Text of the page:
From two cases that highlight brokers’ responsibilities, to add-ons and the FSCS, we answer some key regulatory questions
1. The RA Rossborough case
What was the RA Rossborough case and what risks has it highlighted for brokers?
RA Rossborough was an insurance broker that was sued by a client, Jersey restaurant Café de Lecq, after a deep fat fryer caused a fire that destroyed the property.
The insurer, AXA, refused to pay out on the claim because the fryer was not safe enough to meet the policy warranties. Café de Lecq thought that the broker had not properly explained the warranty or the consequences of not meeting it, and last month the Royal Court of Jersey awarded £528,500 damages to the restaurant.
The case established that brokers can be sued for not making sure their clients understand the insurance they have bought.
What do brokers need to do to make sure they avoid this outcome?
RWA Associates chairman Robin Wood says that brokers must first make sure they properly understand their clients’ risk themselves, so they can make the best recommendations about cover to the client and the insurer.
Wood adds that the broker must ensure that the client has enough information about the policy to be able to make an informed decision about the cover. “This is where we start moving into the arena where the insurer turns a claim down for breach of warranty and the member of the public says: ‘I didn’t understand the warranty or the effects of it, and it’s the broker’s fault’,” Wood says.
How does this work in practice?
Wood suggests that brokers could start giving their clients glossaries of commonly used insurance terms, and that brokers should explain insurance warranties in the simplest possible language to drive the point home.
In the RA Rossborough case, the client was unaware that an insurance warranty was different to the sort of warranty that would cover electrical goods.
“I think the broker has to use their experience to understand what sort of customer this is and then have a routine that gives this information in a form they would reasonably expect a layman to understand,” Wood says.
Biba head of compliance and training Steve White says that call recording is one answer, as is proper note-taking. “From a regulatory and a legal perspective, if it isn’t written down, it didn’t happen,” he says. Wood adds that brokers should also make sure they spend enough time with their clients to check this understanding. “Brokers should be able to train their staff to spend 15 or 20 minutes with a customer without a second thought,” he says.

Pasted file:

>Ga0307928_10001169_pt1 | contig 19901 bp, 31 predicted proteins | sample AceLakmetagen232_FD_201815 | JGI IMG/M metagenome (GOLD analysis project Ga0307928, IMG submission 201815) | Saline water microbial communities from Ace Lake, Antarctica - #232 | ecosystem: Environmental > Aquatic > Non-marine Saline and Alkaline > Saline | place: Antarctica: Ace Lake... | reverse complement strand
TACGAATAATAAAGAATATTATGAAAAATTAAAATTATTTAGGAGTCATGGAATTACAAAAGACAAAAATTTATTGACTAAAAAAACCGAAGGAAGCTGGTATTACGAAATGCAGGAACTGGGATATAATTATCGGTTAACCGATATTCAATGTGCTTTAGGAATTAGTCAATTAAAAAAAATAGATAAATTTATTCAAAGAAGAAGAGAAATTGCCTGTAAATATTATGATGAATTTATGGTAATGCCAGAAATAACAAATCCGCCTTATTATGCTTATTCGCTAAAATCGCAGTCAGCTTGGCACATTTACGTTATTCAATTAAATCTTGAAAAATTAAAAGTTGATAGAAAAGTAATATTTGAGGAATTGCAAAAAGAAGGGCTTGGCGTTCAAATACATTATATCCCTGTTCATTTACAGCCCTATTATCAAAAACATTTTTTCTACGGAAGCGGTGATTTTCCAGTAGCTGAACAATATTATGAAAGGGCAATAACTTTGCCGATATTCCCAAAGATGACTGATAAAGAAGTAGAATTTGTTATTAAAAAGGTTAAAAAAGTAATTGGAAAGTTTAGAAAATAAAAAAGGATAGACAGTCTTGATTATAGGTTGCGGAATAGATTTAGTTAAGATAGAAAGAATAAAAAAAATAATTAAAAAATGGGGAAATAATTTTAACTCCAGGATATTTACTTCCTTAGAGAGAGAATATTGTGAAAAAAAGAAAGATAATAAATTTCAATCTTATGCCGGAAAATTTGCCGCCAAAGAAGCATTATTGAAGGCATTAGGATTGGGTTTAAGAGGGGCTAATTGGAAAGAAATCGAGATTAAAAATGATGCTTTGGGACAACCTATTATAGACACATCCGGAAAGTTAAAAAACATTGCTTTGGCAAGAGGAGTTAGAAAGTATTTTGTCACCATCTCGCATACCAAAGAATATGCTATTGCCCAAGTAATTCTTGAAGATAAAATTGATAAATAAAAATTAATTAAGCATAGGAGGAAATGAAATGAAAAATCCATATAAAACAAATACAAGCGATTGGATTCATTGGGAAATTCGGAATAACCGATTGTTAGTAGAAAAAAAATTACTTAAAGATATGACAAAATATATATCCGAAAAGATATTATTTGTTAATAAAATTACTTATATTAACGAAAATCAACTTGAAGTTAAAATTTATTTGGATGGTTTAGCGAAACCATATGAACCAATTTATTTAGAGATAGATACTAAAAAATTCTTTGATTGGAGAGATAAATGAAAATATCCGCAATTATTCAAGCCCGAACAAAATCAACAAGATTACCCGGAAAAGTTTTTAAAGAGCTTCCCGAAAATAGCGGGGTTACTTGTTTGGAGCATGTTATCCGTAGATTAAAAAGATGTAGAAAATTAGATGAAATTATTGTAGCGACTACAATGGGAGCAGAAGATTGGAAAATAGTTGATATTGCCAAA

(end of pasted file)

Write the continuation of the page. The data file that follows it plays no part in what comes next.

2. The Environcom case
What is the Environcom case, and how has it affected brokers?
The Environcom case established that brokers cannot rely on standard warnings or demands and needs statements to show they have done their jobs properly.
In the case, fridge recycling company Environcom sued its broker, Miles Smith, for negligence after a fire claim was rejected in 2007. Although Environcom eventually lost the case, the precedent resulting from it is that brokers are responsible for testing that their clients understand the rules around disclosure of important facts when taking out a policy. Brokers can be held liable if their client’s claim is denied and it emerges that the client didn’t understand the disclosure.
What do brokers need to do?
Biba’s Steve White suggests that brokers should make sure that they properly understand their client’s business and risks, including questioning the client to make sure all the facts about a risk are revealed. As in the RA Rossborough case, brokers must also ensure their clients understand what happens if they fail to reveal all the facts.
A recent Biba briefing on Environcom said that brokers generally need to know more about insurance law than they did before the judgment.
Brokers also need to make sure they communicate properly with the customer, the briefing said. This can be hard, as brokers are under pressure to make sales as quickly as possible, and the growth of internet sales has not helped. The briefing said that the increasing use of call centres and computers had led to brokers spending less time talking to clients, and that this did not help them meet their legal obligations to provide a good service.
3. FSA Arrow visits
I’ve heard the FSA is carrying out more Arrow visits on smaller brokers. What’s that about?
The regulator can carry out Arrow visits for several reasons, but sources say the FSA has been particularly interested in broker client money issues recently.